Metropolitan Police gathered information on 18 family campaigns
The Met Police collected information on 18 justice campaigns - including that of Jean Charles de Menezes - a report into a now defunct unit has said.
Campaigns for two men shot dead by mistake in London - Mr Menezes and Harry Stanley - were among those targeted, the BBC understands.
Operation Herne - which reported back on the Special Demonstration Squad - cited a failure of senior management.
The Met said it regretted "enormously" the distress caused.
In his report into undercover operations, Operation Herne's lead Derbyshire Chief Constable Mick Creedon said undercover police had gathered information relating to 18 families and campaigns for justice over the course of 35 years.
He said his review had found the campaigns were "mentioned" in records held by the Metropolitan Police's - now disbanded - SDS.
Mr Creedon told BBC Radio 4's World at One programme the information gathered by SDS was "never, ever direct spying or undercover activity against these very peaceful, legitimate campaign groups".
The information was "collateral intrusion", he said.
Asked if he was certain no spying took place, he said: "It would have been completely against what the SDS was there for - it was there to try and stop protest and try and make sure the capital was a safer place to live in."
The campaigns, from 1970 to 2005, were the result of deaths in police custody, deaths following contact with the police - including two shootings - and people who had been murdered.
Claims that police were instructed to find information that could discredit the family of murdered teenager Stephen Lawrence have already been investigated.
The latest report has not named which campaigns were the subject of information gathering, but the BBC understands they include:
- Jean Charles de Menezes - shot dead when he was mistaken for a suicide bomber in 2005
- Harry Stanley - mistakenly shot dead by police in 1999
- Ricky Reel - campaigners say police failed to properly investigate his 1997 suspicious death
The report said the majority of campaigns reported on by the SDS "involved black males".
In each of these cases and others, Scotland Yard had come under intense media and community pressure amid allegations that police officers were not being held to account for alleged failings.
The lawyer for the Menezes family said she had been informed by the Met that information was gathered on them after the Brazilian's death.
They said the information was "very upsetting" and an "absolute disgrace to know the police were spying on us after everything we've been through".
They are considering legal action against Scotland Yard, they said.
It comes after the mother of Ricky Reel, found dead after a suspected racist attack in 1997, told BBC News she had been informed by an officer from Operation Herne that police had gathered intelligence on her in 1998 and 1999.
She called for a public inquiry into the spying claims, and told the BBC: "This was happening at a time we were feeling very low, we should have been left alone to grieve for our son, instead of being spied upon.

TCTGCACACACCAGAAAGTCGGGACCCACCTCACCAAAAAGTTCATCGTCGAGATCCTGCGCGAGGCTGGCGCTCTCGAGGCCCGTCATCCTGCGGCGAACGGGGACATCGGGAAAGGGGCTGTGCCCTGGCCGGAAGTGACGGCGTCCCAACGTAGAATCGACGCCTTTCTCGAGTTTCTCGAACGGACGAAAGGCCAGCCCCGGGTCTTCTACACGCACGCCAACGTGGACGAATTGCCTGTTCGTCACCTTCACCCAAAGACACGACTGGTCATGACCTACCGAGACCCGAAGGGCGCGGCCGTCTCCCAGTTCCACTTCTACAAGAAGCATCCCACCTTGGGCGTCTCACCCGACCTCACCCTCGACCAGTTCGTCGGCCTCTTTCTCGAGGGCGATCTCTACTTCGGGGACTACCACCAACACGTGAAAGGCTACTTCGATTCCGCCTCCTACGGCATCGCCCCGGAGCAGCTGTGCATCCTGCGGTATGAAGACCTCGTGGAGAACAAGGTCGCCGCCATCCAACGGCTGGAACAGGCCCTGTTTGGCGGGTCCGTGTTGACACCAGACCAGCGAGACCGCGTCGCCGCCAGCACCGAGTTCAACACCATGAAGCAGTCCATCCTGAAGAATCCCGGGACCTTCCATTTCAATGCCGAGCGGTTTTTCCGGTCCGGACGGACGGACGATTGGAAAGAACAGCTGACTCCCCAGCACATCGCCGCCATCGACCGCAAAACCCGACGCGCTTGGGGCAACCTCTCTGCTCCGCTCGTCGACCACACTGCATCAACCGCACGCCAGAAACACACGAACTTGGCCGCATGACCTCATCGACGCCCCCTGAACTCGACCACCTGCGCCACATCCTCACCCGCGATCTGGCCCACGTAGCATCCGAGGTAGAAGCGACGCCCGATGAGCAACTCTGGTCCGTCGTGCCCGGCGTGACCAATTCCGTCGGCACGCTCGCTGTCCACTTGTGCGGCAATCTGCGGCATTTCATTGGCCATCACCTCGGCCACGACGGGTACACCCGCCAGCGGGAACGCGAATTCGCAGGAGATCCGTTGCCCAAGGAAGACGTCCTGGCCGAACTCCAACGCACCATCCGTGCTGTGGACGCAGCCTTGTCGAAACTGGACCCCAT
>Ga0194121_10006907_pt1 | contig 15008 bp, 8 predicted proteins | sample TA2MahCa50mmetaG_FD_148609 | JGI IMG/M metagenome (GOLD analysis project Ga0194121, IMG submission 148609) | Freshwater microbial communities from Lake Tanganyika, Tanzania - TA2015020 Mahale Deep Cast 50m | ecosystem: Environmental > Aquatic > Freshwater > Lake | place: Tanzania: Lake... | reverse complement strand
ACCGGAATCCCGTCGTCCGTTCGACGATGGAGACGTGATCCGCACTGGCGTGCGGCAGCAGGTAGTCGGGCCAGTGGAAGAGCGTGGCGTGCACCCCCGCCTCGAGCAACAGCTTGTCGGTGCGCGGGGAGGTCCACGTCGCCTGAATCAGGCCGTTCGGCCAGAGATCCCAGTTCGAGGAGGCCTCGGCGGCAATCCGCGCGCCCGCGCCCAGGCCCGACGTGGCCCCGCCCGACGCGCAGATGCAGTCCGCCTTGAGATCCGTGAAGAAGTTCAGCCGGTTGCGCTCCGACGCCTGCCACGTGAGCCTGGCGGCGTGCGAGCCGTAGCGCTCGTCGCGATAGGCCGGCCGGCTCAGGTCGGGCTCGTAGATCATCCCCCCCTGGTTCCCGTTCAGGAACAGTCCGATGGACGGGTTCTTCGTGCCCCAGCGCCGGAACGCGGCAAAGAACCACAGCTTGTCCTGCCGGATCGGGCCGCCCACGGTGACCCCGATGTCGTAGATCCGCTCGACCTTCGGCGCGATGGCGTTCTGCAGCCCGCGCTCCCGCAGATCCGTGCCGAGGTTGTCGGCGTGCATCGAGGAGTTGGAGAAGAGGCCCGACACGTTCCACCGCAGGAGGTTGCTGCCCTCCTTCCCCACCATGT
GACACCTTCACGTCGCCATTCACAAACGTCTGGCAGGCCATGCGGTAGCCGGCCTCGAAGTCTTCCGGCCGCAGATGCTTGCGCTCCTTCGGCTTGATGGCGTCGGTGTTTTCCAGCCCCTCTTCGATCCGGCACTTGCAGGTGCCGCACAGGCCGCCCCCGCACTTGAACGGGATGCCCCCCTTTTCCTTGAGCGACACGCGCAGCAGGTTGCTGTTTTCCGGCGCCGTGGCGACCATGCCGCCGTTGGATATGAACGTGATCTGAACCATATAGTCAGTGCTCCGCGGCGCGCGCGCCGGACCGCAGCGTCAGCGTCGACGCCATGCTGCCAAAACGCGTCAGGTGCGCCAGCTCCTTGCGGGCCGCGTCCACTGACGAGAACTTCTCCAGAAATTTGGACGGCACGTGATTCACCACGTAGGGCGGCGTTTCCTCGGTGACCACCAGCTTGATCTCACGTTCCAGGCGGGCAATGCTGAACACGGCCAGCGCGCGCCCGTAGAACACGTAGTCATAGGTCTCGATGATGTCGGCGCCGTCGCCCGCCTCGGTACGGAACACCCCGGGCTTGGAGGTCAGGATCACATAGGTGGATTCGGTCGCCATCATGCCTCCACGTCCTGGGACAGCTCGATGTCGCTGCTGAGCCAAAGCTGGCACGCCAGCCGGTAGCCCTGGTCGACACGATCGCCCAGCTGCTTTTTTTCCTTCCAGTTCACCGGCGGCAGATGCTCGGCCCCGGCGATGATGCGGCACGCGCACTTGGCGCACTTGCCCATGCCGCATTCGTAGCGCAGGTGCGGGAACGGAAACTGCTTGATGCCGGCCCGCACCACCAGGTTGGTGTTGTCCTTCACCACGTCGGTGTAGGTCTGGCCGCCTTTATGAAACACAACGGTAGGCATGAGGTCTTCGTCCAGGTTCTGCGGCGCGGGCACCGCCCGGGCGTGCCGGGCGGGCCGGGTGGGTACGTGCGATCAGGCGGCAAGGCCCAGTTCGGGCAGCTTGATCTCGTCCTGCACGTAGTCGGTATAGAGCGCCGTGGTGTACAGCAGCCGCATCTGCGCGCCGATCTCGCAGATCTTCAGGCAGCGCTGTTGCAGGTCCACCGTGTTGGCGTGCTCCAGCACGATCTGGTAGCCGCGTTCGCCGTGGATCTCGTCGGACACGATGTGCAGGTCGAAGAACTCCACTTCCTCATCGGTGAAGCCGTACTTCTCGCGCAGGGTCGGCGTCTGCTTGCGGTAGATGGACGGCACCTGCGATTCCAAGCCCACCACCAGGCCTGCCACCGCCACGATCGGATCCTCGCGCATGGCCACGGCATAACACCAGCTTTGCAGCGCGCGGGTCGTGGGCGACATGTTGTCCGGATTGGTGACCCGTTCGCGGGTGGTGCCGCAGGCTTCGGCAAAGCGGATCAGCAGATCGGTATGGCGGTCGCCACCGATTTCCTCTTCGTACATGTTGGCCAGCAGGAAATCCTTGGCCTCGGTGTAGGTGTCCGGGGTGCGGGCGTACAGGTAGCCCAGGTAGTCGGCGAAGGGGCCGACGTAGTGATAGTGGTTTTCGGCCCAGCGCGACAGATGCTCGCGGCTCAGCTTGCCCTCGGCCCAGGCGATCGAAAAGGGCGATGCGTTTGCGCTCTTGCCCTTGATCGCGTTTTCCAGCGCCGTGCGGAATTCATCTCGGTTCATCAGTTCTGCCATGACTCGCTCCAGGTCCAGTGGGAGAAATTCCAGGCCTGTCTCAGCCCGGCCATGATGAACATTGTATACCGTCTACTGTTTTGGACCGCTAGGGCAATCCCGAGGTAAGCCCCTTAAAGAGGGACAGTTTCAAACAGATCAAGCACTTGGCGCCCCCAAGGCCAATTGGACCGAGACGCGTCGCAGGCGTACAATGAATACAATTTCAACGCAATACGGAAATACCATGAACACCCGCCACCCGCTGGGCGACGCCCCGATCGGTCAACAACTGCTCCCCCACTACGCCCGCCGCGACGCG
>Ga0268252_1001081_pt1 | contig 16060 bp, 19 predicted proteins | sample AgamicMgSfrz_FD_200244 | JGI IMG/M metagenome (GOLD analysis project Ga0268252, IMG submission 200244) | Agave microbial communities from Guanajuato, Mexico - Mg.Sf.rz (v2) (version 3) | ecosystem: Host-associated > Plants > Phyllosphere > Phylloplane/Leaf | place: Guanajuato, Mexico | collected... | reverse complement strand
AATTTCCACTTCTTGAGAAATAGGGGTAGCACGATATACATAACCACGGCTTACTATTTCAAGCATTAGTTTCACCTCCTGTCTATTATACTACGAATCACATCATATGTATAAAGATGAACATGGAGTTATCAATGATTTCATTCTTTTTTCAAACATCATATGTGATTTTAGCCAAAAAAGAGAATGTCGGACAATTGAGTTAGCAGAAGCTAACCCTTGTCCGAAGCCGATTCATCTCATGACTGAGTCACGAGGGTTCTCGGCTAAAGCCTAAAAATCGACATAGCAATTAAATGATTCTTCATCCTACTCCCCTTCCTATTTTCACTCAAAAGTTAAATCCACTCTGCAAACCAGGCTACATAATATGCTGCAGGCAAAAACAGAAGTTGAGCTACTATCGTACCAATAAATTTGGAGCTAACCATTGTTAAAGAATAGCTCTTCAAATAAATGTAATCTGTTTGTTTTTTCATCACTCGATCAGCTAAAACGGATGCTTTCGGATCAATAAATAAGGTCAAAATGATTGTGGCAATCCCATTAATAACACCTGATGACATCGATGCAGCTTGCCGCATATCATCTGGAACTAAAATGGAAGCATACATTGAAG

"As soon as I heard it, the room started spinning and I felt sick."
Mr Creedon said the gathering of information was "unavoidable" because undercover SDS officers were targeting groups that were seeking to align themselves with the campaigners or were present at meetings when information was shared.
But he said: "Unless the information could have prevented crime or disorder it should not have been retained."
Mr Creedon said it would be "distressing" for bereaved families to learn that the details were held, adding "this must seem inexplicable".
Assistant Commissioner Martin Hewitt, from Scotland Yard, said: "I regret enormously the distress that has been caused."
The report said: "It is quite clear that maintaining the secrecy of the unit and protecting the identity of the officers was of paramount importance to all involved - and in being so focused on this aspect the management of the SDS, of the Metropolitan Police Special Branch and ultimately the Metropolitan Police Executive Leadership of the day collectively failed."
The report said senior Met management either "knew nothing" about the SDS's existence or, if they did, they appeared to have allowed it to "exist in secret isolation in a manner that was complacent and possibly negligent".
Undercover officers did not use notebooks, and passed on information wholesale to bosses that was then kept in its entirety.
The report questioned why it was retained if it "provided no operational benefit in targeting crime or preventing disorder".
It said a number of former SDS officers said they received no training over what information they could or could not gather and did not work to national guidelines.
"Their internal operating philosophy was... effectively unchallenged," it said.
The report said there were several families who have not yet been contacted, and more may emerge as time goes on.
The investigation is expected to go on for another year and will report on the culture of the unit and "some behaviour that was not appropriate".